The good news - very nearly the saving grace, even - is that the excess is so high-quality: Luhrmann's wife and most important visual collaborator, Catherine Martin, is up to her usual good work with both the costume and production design, and her adoption of a color palette of lavish yellows and greens gives the movie a visual discipline that it might otherwise lack. As was somewhat true of Moulin Rouge!, the editing and rocket-powered camera movement makes it a little hard to enjoy the sets as much as we'd like, but the more that the script slows down to bask in the romantic half of the plot, the more that Luhrmann's sped-up aesthetic pulls back, giving us plenty of opportunities to look at Gatsby's palatial home and his infamous shirts (it's worth mentioning that The Great Gatsby was edited by Jason Ballantine, Jonathan Redmond, and Matt Villa, none of whom are Jill Bilcock, who cut the director's first three films and is the chief reason that the quicksilver editing in Romeo + Juliet and Moulin Rouge! feels intensive and purposeful rather than just manic - Gatsby's party scenes are just manic). The film finds Luhrmann working in 3-D, and though digital cinematography suits his style awkwardly (it gives everything a certain antiseptic sheen), being able to plunge into sets and feel the world spilling out right at the audience fits his style perfectly. The biggest problem I have with this is that there's not enough of it: by the 90-minute mark of a bloated 143-minute film (just barely shorter than the '74 version), Luhrmann has largely committed to telling his story and not beating us with his aesthetic, and this is maybe the chief reason that Gatsby isn't up to the standard set by Moulin Rouge!, where the visuals were just as unrelenting as the melodrama.

Even without having to fight for attention with the style, The Great Gatsby's not even a terribly persuasive melodrama: first, because the characters aren't designed for it, and second, because the actors are, to a man, mis-cast. No not "to a man"; newcomer Elizabeth Debicki is fantastic as the sporty, sarcastic Jordan Baker, and I'm greatly eager to see more of her. But the big stars in the big roles pretty consistently don't work out: Tobey Maguire's Nick Carroway is far too much of an "aw shucks" kid, and Leonardo DiCaprio's Jay Gatsby is a poor compromise between the soulless character in the book and the weepy romantic in the script, and that's setting aside that he's visibly too old for the part. Carey Mulligan's Daisy Buchanan is a failure, though an interesting one: she tries hard as possible to make the symbolic character real enough to seem like a worthwhile part, while also implying the romantic longing that the script can't make explicit without destroying the story altogether. It's a noble attempt that ends up feeling too fussy and incoherent, though she's by far the most interesting of the leads to watch, mostly for lack of competition.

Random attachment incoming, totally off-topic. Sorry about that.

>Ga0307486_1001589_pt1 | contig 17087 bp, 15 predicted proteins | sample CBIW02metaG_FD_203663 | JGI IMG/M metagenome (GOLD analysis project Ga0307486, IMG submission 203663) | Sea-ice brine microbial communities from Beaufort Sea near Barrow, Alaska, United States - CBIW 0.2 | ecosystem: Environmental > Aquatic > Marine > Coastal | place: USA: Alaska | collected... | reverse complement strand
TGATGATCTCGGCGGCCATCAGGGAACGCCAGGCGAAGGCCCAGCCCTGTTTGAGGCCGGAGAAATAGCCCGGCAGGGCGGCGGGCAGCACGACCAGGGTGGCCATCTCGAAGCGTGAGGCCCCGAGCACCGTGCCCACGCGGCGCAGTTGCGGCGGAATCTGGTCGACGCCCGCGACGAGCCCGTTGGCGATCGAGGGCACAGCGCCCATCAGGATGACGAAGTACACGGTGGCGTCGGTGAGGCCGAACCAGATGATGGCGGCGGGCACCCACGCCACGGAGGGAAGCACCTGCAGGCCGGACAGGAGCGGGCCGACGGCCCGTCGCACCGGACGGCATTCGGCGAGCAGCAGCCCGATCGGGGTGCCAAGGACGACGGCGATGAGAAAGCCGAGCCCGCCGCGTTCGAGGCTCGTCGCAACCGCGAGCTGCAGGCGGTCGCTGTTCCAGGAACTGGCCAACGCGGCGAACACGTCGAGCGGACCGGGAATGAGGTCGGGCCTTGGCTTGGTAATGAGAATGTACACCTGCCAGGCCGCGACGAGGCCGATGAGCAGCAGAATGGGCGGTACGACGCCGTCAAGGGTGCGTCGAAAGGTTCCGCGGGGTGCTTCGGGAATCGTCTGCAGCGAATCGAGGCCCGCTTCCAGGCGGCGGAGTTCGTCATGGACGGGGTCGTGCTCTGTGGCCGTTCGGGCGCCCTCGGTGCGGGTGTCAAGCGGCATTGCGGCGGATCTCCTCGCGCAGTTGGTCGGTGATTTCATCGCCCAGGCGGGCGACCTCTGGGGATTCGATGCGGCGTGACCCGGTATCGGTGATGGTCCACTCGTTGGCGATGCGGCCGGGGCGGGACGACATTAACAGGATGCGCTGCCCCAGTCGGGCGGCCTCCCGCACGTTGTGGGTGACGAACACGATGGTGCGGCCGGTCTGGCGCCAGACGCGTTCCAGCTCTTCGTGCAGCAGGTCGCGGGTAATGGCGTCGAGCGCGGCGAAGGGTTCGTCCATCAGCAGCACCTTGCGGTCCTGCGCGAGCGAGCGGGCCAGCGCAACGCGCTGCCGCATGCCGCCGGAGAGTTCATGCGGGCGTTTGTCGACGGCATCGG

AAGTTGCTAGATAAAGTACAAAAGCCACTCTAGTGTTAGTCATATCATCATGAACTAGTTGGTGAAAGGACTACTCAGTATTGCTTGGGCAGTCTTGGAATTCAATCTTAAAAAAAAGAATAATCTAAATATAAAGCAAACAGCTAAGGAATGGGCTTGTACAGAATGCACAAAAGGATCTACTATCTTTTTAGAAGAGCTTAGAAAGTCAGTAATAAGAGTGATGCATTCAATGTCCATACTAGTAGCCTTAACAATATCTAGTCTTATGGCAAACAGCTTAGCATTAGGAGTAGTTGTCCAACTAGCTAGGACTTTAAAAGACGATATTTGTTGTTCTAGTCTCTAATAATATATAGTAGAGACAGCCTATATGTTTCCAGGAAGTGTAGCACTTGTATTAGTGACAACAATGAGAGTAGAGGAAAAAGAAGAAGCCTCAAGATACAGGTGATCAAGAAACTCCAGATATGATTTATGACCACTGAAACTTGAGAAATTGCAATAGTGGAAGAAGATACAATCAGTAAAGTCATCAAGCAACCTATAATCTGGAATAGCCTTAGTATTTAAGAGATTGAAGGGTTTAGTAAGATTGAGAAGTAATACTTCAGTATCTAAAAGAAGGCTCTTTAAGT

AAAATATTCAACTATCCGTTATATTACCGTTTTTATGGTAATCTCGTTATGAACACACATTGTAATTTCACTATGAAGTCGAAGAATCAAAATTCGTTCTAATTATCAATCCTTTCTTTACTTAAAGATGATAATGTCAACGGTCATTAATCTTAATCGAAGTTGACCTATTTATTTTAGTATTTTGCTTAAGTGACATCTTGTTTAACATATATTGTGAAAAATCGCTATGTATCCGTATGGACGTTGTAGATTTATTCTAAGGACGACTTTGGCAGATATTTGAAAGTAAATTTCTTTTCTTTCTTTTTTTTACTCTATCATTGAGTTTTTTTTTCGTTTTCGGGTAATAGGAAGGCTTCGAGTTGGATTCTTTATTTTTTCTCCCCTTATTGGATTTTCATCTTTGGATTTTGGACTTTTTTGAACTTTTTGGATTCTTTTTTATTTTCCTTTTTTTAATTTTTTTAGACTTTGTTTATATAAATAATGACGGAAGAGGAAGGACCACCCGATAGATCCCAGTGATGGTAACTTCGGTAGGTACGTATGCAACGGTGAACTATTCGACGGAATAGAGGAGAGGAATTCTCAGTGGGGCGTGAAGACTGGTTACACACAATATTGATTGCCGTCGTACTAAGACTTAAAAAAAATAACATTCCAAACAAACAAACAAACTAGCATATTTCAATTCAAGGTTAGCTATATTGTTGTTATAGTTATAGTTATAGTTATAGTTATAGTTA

It's not that this film is devoid of merit as a romance, it's just not very compelling owing to the characters' sketchy construction. The film is always better as a spectacle, though it is not always a great one: the much-ballyhooed Jay-Z produced soundtrack isn't terribly memorable even as jarring anachronism, and there are some visual tricks that Luhrmann enjoys using that don't work (on-screen text, especially in 3-D, which looks profoundly dumb). But just enough of the glitz and glamor and exhaustive re-creation of '20s New York as a fantasyland just as rich as the director's 1899 Paris all work well enough that the film manages to be sort of enjoyable. I am not desperate enough that "sort of enjoyable" is a satisfactory replacement for "good".